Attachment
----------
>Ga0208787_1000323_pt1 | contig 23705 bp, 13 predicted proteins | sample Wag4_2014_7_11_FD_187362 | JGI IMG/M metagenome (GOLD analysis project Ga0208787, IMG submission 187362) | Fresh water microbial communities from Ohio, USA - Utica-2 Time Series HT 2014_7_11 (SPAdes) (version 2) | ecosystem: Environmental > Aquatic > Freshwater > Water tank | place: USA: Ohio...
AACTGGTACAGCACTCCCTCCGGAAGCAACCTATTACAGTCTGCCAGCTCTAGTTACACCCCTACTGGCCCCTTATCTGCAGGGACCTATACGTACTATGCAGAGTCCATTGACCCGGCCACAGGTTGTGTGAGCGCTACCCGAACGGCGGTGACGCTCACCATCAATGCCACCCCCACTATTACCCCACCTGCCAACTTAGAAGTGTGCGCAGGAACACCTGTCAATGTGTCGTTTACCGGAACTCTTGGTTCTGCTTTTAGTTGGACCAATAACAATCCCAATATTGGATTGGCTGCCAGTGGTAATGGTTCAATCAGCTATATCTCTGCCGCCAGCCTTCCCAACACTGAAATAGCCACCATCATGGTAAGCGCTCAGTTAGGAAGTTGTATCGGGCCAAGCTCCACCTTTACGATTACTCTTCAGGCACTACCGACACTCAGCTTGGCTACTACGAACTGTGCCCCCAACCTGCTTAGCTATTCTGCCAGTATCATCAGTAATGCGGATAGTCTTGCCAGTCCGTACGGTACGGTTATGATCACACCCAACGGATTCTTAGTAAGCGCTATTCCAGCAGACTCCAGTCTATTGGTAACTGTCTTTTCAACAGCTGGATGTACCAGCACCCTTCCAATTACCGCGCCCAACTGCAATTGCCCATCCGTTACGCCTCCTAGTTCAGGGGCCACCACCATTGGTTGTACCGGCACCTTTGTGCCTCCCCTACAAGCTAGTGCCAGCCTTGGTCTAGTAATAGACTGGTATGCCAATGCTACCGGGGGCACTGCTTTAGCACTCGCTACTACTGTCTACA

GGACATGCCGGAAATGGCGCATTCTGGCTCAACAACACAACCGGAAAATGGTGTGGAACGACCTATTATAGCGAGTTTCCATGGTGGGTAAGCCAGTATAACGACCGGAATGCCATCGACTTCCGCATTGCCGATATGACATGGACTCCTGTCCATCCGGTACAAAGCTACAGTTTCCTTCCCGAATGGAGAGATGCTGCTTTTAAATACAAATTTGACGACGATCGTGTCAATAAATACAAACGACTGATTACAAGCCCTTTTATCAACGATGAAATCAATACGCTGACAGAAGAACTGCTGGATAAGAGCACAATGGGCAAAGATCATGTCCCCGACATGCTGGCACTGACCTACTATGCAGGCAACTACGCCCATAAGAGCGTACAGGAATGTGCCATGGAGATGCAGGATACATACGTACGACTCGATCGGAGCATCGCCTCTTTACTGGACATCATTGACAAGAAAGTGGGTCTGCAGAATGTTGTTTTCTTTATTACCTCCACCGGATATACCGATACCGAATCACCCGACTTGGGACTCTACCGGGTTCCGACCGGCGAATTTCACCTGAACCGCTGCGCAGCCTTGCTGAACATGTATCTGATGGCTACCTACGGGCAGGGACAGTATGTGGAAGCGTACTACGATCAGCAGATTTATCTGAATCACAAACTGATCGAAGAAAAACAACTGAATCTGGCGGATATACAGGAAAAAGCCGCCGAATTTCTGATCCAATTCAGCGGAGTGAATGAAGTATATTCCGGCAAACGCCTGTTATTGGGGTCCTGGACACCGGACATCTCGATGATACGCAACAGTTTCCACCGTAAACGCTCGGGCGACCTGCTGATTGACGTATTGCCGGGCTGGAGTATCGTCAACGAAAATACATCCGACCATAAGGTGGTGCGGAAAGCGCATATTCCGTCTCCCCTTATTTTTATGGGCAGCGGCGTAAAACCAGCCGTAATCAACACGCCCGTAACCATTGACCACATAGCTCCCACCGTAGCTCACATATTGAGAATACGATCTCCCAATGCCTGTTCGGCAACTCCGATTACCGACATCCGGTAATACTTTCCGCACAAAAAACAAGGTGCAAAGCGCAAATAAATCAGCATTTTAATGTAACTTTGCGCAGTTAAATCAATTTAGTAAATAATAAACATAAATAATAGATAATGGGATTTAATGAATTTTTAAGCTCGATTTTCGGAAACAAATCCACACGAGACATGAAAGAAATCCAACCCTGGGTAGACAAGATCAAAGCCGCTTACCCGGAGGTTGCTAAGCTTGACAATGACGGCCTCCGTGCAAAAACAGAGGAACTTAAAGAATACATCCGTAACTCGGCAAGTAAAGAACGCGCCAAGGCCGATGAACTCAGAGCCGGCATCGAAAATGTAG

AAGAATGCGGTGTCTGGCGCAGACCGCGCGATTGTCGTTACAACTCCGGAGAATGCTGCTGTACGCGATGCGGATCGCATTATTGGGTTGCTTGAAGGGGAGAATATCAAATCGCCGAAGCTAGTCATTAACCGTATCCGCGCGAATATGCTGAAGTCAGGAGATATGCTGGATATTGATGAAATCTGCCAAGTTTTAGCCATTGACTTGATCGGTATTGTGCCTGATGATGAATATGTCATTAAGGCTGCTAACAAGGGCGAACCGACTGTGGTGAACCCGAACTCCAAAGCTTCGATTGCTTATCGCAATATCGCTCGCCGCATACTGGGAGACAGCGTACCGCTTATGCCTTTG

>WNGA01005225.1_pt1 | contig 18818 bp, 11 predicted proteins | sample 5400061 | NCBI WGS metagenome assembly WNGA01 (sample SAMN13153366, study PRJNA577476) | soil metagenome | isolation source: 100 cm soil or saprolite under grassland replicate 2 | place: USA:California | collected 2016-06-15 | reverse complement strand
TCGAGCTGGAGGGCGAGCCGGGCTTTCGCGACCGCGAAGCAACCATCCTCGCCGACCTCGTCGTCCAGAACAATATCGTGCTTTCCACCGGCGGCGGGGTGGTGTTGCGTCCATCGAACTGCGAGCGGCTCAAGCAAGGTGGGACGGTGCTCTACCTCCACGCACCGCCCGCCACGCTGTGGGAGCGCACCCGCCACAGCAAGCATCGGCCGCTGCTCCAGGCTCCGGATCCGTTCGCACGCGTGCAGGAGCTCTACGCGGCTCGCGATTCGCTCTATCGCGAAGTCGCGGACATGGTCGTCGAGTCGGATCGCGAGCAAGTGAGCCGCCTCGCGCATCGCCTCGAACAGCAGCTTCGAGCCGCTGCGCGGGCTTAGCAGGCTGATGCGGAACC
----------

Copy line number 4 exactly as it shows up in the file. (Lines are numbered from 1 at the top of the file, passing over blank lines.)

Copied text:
AAGAATGCGGTGTCTGGCGCAGACCGCGCGATTGTCGTTACAACTCCGGAGAATGCTGCTGTACGCGATGCGGATCGCATTATTGGGTTGCTTGAAGGGGAGAATATCAAATCGCCGAAGCTAGTCATTAACCGTATCCGCGCGAATATGCTGAAGTCAGGAGATATGCTGGATATTGATGAAATCTGCCAAGTTTTAGCCATTGACTTGATCGGTATTGTGCCTGATGATGAATATGTCATTAAGGCTGCTAACAAGGGCGAACCGACTGTGGTGAACCCGAACTCCAAAGCTTCGATTGCTTATCGCAATATCGCTCGCCGCATACTGGGAGACAGCGTACCGCTTATGCCTTTG